For the past 27 years, the Mexican-born pianist and composer Max Lifchitz has been a tireless and resourceful promoter of new music (including his own) through live performances and recordings with the North/South Consonance Ensemble, the chamber group of the non-profit North/South Consonance organization. Many young composers, particularly those of the Neoclassic or New Romantic temperment (Larry Bell comes immediately to mind), have gotten a career boost from Lifchitz’s annual programs and recordings, which now number nearly 50.
I mention all this because North/South Consonance’s final concert of the current season is coming up on Sunday afternoon June 17 at 3 PM and will take place at Christ & St. Stephen’s Church (120 West 69th St, NYC) on Manhattan’s West Side. Admission is free (no tickets necessary).
The program will feature two compositions involving narration: Igor Stravinsky’s L’histoire du soldat and Lifchitz’s The Blood Orange. I personally detest works that involve people talking while I’m trying to listen to music, but apparently some people like it and many famous composers have written works for ensemble and spoken word.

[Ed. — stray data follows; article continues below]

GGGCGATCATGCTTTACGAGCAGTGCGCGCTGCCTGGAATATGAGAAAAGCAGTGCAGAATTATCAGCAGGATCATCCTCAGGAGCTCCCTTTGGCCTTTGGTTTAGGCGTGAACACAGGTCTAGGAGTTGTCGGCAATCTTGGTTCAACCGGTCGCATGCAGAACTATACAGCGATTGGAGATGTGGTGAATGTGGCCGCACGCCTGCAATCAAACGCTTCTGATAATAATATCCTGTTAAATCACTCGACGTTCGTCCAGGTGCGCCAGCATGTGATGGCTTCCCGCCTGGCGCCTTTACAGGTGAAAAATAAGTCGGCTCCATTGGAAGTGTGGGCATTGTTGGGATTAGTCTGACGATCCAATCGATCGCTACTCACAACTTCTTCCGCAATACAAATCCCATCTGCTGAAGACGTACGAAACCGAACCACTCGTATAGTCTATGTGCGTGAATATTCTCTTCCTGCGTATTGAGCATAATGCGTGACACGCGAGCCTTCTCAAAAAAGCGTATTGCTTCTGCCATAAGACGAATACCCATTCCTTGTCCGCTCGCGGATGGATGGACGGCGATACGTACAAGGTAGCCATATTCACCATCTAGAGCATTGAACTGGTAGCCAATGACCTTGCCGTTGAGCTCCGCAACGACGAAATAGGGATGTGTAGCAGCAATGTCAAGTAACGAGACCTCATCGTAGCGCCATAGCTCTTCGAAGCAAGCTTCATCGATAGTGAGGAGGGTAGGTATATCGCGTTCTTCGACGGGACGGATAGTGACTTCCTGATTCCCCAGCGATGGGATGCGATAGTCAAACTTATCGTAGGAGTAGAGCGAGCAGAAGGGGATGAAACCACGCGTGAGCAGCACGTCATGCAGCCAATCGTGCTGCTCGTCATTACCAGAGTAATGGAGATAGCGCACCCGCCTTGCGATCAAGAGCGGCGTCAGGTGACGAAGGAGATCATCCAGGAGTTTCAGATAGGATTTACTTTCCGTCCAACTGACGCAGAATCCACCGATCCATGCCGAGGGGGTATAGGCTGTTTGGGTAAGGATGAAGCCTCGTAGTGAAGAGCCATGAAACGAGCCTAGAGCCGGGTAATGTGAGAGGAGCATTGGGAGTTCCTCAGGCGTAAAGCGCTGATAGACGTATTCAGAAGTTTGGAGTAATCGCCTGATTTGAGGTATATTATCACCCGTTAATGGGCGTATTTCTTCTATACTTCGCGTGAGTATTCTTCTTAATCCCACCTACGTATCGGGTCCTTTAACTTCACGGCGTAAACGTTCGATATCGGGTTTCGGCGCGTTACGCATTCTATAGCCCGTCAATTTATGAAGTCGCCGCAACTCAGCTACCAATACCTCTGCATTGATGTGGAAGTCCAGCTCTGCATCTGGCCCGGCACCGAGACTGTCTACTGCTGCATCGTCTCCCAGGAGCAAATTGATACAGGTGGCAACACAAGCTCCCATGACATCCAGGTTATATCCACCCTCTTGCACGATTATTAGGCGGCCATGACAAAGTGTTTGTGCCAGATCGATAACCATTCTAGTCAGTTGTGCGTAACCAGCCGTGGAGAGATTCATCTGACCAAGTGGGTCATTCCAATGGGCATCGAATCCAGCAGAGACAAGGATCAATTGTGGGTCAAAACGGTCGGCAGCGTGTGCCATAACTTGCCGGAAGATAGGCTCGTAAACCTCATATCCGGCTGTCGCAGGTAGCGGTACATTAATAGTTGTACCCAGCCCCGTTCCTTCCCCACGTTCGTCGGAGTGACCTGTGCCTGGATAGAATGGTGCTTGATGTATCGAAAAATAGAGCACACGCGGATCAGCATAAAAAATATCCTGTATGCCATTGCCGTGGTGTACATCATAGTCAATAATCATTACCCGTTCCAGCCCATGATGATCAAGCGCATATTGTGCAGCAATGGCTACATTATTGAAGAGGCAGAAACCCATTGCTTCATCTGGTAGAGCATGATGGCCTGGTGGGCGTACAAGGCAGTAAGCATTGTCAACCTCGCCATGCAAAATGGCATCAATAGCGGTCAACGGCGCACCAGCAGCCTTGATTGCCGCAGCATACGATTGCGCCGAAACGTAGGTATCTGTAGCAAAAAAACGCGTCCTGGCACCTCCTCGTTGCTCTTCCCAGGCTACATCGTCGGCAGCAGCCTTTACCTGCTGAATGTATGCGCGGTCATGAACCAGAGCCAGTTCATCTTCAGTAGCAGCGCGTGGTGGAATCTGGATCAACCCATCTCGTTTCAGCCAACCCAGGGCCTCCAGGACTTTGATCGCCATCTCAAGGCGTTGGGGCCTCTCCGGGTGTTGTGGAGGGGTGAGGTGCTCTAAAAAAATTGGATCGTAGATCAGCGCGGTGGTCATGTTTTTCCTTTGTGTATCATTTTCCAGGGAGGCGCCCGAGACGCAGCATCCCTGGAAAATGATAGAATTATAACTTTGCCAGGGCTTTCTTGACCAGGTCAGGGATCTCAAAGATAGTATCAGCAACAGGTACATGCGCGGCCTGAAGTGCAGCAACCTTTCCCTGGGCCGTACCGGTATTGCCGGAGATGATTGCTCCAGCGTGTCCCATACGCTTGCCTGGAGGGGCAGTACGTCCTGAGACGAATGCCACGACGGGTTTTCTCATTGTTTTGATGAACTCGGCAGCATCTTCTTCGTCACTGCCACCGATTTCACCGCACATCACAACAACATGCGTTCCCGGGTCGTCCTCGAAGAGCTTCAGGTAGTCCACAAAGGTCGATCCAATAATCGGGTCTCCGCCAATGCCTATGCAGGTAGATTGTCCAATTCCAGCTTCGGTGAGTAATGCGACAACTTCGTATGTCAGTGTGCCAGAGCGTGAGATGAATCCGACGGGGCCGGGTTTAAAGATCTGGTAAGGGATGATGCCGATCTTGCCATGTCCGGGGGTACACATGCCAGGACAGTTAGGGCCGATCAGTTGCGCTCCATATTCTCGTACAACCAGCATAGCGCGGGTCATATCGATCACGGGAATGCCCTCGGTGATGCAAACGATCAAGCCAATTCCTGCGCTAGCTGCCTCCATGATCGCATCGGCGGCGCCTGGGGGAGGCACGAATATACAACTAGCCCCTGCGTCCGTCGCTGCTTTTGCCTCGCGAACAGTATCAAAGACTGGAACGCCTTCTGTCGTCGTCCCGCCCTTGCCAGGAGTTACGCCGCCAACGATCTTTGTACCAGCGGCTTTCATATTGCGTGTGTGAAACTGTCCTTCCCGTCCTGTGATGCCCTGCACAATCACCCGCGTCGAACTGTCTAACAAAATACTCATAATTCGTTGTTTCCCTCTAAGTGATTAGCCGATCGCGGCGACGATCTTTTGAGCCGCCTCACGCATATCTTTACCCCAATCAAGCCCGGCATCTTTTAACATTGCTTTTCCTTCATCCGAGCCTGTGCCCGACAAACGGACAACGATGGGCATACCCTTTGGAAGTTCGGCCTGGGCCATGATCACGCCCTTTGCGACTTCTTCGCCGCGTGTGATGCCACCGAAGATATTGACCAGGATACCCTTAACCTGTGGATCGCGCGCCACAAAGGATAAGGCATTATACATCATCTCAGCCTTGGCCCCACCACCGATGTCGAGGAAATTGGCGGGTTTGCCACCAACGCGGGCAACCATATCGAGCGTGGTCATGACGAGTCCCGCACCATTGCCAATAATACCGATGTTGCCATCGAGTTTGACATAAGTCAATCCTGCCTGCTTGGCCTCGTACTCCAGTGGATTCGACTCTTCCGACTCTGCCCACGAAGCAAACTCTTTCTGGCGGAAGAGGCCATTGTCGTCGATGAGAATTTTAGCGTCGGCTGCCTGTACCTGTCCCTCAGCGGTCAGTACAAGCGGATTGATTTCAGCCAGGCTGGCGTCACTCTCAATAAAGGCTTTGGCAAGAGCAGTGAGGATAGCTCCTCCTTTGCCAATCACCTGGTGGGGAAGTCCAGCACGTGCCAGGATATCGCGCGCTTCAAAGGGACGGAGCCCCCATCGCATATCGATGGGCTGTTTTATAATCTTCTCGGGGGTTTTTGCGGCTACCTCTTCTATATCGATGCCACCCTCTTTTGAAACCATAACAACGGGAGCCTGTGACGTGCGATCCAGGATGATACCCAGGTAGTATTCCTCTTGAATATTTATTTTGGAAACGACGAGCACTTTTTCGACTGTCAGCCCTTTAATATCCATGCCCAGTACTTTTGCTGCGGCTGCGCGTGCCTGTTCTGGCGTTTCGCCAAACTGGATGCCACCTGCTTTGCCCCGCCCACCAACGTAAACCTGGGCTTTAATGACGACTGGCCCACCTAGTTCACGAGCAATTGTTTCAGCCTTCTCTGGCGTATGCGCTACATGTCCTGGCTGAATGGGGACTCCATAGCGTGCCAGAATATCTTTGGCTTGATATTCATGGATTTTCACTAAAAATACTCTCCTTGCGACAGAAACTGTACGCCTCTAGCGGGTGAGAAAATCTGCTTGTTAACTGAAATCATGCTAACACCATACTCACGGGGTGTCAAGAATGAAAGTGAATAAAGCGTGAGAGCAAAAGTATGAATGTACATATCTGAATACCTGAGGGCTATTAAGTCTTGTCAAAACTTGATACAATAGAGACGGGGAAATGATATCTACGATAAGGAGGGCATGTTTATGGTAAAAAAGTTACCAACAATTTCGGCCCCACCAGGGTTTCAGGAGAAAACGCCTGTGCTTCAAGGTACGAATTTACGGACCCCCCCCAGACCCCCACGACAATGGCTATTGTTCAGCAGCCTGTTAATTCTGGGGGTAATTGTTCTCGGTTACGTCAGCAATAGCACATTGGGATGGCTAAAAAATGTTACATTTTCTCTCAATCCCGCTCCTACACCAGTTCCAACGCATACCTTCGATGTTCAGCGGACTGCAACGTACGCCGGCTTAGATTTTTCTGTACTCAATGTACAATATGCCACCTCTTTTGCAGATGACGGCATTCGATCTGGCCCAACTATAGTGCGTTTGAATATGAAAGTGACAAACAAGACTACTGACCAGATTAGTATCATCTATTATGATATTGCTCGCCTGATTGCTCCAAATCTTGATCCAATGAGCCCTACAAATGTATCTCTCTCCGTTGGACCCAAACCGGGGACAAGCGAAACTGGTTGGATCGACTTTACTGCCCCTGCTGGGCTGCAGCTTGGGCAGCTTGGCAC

Stravinsky’s The Soldier’s Tale was written at the end of World War I and is one of those Faustian/Devil Goes Down to Georgia things about trading in your soul for a fiddle. Lifchitz says the work is being performed to mark the 125th anniversary of the birth of the composer and, in fact, it is being performed on June 17, the exact day Stravinsky was born in 1882 in a town near St Petersburg.
Lifchitz’s The Blood Orange is a setting of a text by New York City writer Kathleen Masterson, written especially for the actress Norma Fire, who will perform it. The narrative with music relates the story of Fire’s parents who emigrated to this country before the Holocaust, and of their relatives who did not. Fire will be supported by violinist Claudia Schaer and Lifchitz on piano.
Today’s musical question is: Name the best pieces ever written for music and narration (and let’s get Copland and Honegger out of the way quickly).